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Cain v. Contemporary Services Corporation

A-4322-00T2 (N.J. Super. App. Div. 2002) (Unpublished)

CONTRACTS; INDEMNITIES— In the absence of making a “broad form” indemnity, the indemnifying party is liable only if it has some “fault.”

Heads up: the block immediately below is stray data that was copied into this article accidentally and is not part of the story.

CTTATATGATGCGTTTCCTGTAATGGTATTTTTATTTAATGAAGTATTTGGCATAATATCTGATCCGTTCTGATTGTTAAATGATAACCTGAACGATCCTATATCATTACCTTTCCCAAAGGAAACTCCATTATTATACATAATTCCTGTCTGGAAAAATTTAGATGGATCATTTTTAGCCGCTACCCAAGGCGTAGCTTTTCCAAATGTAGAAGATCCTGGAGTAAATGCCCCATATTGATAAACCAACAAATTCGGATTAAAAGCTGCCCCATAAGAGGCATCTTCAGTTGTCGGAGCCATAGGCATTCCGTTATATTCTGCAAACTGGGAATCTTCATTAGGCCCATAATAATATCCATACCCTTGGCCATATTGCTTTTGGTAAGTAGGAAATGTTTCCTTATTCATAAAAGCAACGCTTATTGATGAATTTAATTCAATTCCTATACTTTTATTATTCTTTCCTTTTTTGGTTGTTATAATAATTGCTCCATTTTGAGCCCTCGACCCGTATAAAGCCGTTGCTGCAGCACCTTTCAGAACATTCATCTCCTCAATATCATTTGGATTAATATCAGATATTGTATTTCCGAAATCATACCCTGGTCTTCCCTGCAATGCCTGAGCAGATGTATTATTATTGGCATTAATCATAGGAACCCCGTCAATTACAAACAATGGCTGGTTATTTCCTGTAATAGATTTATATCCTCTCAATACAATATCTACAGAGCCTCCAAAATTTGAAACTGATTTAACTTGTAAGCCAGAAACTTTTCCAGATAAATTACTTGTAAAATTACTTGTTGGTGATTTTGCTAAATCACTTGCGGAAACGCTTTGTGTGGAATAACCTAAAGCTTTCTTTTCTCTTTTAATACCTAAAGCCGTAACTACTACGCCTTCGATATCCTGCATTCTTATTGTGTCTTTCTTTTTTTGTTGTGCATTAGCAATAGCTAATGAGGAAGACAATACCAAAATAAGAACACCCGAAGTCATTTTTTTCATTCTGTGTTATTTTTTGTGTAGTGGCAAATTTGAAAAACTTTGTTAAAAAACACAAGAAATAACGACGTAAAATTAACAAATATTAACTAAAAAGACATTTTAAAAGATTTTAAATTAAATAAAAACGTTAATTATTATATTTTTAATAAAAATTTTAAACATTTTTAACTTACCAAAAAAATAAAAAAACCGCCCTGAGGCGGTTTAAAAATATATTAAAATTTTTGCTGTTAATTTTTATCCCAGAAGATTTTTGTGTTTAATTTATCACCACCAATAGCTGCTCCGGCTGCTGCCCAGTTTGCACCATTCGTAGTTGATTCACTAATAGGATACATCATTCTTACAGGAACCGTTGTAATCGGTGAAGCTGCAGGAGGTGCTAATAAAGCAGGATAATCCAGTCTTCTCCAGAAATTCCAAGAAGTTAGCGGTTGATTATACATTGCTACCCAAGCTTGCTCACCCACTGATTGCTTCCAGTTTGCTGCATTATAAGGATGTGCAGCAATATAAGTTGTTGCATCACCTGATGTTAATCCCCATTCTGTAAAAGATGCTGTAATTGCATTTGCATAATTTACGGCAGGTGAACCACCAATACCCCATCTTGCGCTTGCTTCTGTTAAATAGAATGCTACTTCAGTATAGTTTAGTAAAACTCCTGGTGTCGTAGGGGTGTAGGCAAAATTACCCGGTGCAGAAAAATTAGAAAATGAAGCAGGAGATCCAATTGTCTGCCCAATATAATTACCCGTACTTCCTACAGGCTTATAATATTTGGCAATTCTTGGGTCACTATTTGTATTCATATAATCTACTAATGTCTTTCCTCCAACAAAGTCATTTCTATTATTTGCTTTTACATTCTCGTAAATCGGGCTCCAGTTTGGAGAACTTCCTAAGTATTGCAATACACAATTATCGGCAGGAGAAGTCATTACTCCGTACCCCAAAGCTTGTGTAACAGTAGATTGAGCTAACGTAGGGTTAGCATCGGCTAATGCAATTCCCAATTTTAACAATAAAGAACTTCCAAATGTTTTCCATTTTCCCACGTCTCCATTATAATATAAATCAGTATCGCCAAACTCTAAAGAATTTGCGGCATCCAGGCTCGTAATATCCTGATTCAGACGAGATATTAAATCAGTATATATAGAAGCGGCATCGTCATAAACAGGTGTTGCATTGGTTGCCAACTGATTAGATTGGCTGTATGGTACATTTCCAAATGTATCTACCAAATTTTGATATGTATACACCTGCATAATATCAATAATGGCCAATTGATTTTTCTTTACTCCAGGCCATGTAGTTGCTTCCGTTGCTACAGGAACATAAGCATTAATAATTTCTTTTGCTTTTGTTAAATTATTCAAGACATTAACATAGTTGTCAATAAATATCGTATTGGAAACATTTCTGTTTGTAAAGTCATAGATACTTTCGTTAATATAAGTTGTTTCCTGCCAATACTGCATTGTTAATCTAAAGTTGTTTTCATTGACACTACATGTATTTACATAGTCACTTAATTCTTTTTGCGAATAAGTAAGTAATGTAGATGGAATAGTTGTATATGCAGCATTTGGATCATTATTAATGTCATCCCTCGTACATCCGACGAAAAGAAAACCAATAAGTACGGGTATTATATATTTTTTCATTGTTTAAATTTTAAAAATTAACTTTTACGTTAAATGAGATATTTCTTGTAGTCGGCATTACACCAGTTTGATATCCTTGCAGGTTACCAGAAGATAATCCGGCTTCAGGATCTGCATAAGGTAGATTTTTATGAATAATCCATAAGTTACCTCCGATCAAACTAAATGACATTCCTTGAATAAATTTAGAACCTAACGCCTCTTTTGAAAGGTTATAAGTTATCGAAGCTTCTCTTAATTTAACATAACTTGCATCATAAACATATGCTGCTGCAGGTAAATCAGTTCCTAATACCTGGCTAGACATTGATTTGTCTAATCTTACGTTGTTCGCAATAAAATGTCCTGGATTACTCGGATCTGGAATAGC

A patron of an arena was injured while attending a concert and sued the arena and its affiliates to recover damages for his injuries. The arena demanded that its security provider indemnify the arena pursuant to an indemnification provision in the contract between them. The security provider refused to indemnify the arena because the contract required indemnification only if the security provider was negligent. The security provider was added as a defendant and it settled with the patron for a nominal sum. The arena then moved for summary judgment on its indemnification claim and sought reimbursement for its attorneys’ fees. The lower court ruled that the security provider had an obligation to indemnify and defend the arena, and did not have to await a jury verdict as to negligence before indemnifying the arena for its defense costs. Accordingly, it ruled in favor of the arena. The Appellate Division reversed, ruling that the contract did not contain “broad form” indemnity provisions, but rather required some fault of the security provider before it was required to indemnify the arena. Since, in this case, the security provider paid a nominal sum as a “nuisance” settlement, it was not clear that the security provider was negligent. Consequently, there was a material issue of fact. The Court concluded that the finder of fact must determine if the security provider breached its duty to the arena by some act or failure to act that contributed to the patron’s injury. If the security provider was blameless, it was not required to indemnify the arena.


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